If you want to help build a developer’s confidence, give them an “easy win”, meaning a task small enough for one person of their skill level. This task should be a real problem that your team needs solved, and ideally should be just difficult enough for the junior developer to push themselves. These “easy wins” allow your junior developer to make real contributions to a project without overwhelming them.

Managing junior developers can be a balancing act. If you supervise them too closely, they might feel untrusted. However, with too little supervision, they might drift aimlessly, or become stuck in the weeds. When you give a developer these short tasks, it allows them to flex their wings without feeling lost, and they begin to feel more secure in their position at the company. Once they are sure of their footing, junior developers become more willing to take initiative without your direct supervision.


What kind of task could an “easy win” be? Here’s a real-world example from when I worked with a junior developer on a CRUD application on a small team. Noticing that the junior developer was struggling to do more than tinker with the CSS framework, I asked him to code the search bar of the website. This task turned out to be a perfect fit for this developer; while it was not an especially unusual or difficult problem, it still provided him with an opportunity to learn, and allowed him to make an important, visible contribution to the application. From then on the junior developer felt more ownership of the project, and greater confidence to try new things as we moved forward.

Another possibility, if you have no projects in your current stack that fit the bill, are to assign them short-term coding challenges to do when they have some free time. Just make sure that the challenge you give them is related to the work you are doing; the point is to foster skills that will make them better suited to your particular project, not to waste their time and yours on busywork.

Revealing The Big Picture

Everybody can fall victim to hyper-focusing on small problems, but junior developers are more likely to stop seeing the forest for the trees. This makes sense when you consider the fact that school or bootcamp is all trees and no forest. Most coders learn by practicing on problems of a limited scale, and rarely have to interact with a deep codestack. When they enter an established company with many large applications underway, they can feel overwhelmed or lost. It’s natural to return to your comfort zone when confronted with something so far out of your range of experience.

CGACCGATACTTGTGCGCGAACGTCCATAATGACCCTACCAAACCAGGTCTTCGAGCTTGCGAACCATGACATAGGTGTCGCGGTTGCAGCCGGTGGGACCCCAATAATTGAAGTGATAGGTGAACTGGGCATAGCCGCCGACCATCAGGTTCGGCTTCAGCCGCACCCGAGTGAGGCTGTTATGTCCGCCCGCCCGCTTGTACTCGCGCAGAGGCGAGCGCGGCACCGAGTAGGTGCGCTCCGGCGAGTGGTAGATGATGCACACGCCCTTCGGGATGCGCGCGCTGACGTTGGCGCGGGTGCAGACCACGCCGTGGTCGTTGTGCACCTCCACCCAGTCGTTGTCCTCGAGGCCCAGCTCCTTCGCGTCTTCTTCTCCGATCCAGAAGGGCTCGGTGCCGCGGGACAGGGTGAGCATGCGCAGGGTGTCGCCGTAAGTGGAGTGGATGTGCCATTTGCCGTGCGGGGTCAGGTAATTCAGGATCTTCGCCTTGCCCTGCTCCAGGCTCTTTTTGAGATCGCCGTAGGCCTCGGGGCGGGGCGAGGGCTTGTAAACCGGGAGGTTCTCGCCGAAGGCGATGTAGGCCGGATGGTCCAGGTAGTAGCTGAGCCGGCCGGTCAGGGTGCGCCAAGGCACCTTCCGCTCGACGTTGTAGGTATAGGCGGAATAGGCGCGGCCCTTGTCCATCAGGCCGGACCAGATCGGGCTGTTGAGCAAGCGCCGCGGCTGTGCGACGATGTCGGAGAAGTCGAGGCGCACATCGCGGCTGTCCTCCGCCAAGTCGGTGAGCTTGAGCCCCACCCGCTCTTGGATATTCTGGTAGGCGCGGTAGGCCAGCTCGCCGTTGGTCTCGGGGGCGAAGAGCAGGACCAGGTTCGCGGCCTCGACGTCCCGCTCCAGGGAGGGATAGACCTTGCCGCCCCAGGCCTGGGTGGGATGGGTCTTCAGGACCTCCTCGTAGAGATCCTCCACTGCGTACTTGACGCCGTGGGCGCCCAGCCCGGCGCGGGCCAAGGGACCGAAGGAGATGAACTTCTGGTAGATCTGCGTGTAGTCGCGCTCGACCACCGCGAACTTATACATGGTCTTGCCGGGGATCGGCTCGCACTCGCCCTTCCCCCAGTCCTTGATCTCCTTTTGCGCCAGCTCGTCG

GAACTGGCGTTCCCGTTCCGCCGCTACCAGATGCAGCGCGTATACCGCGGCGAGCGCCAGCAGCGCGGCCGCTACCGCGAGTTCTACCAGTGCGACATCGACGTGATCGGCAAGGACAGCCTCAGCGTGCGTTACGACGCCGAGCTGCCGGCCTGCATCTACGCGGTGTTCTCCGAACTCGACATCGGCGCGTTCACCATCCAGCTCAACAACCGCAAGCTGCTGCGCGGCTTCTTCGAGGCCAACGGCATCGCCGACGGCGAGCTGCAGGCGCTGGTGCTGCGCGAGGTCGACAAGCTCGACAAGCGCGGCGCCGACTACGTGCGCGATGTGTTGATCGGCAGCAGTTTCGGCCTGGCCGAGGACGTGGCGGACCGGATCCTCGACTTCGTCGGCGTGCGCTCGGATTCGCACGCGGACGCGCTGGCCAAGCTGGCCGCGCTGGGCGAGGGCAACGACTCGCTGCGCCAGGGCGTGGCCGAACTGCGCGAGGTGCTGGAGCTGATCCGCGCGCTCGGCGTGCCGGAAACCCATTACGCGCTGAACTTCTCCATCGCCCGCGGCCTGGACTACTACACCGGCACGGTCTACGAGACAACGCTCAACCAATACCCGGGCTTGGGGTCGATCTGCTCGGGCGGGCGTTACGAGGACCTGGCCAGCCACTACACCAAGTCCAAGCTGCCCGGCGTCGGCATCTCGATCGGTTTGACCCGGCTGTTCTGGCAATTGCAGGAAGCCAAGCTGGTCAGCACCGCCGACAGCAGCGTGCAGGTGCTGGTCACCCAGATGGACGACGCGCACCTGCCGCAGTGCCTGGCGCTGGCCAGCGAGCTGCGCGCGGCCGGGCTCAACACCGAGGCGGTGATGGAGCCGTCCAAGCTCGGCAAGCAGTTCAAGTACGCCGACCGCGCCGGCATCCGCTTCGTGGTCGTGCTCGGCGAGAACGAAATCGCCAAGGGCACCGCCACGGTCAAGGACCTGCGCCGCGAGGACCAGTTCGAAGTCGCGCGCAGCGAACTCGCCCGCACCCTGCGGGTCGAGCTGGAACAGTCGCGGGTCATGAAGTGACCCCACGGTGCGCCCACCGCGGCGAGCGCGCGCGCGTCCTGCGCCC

In order to fix this problem of scale, be sure that your junior developers have a clear sense of where their work fits into the big picture. There’s nothing more demoralizing than working on a piece of software whose purpose you don’t fully understand for no other reason than you’ve been told to do so. Any developer will be more motivated and more committed to  their work if they fully understand what they’re trying to accomplish.

When a junior developer completes an assignment, be sure they know why this piece of the project was important to the whole. They will feel more ownership of their work, and more urgency when they understand why their work matters. Using tools like Trello or a simple whiteboard can help by adding a visual element—by pointing out how their task is connected to the rest of the project, the whole thing will feel more “real”. Combine this with the “easy win” strategy to build the developer’s confidence at the same time.

Teaching Time Management

No matter how much a CS program or coding bootcamp purports to produce “workplace ready” graduates, there will always be a difference between a learning environment and a professional one. Professional software development companies work at an entirely different scale than all but the best schools. When confronted with this great of a disparity, many junior developers can feel paralyzed, unable to decide where to start climbing the mountain, as it were. A good way of mitigating this problem is by teaching them time management techniques.

A tried and true technique for managing one’s time—no matter what level of experience you are—is timeboxing. Timeboxing is the process of breaking up a schedule into manageable blocks of time dedicated to accomplishing one particular task, along with short, regular breaks. Doing this keeps one from falling into the trap of “five more minutes”, and allows for greater focus on a particular task by removing other tasks from the equation.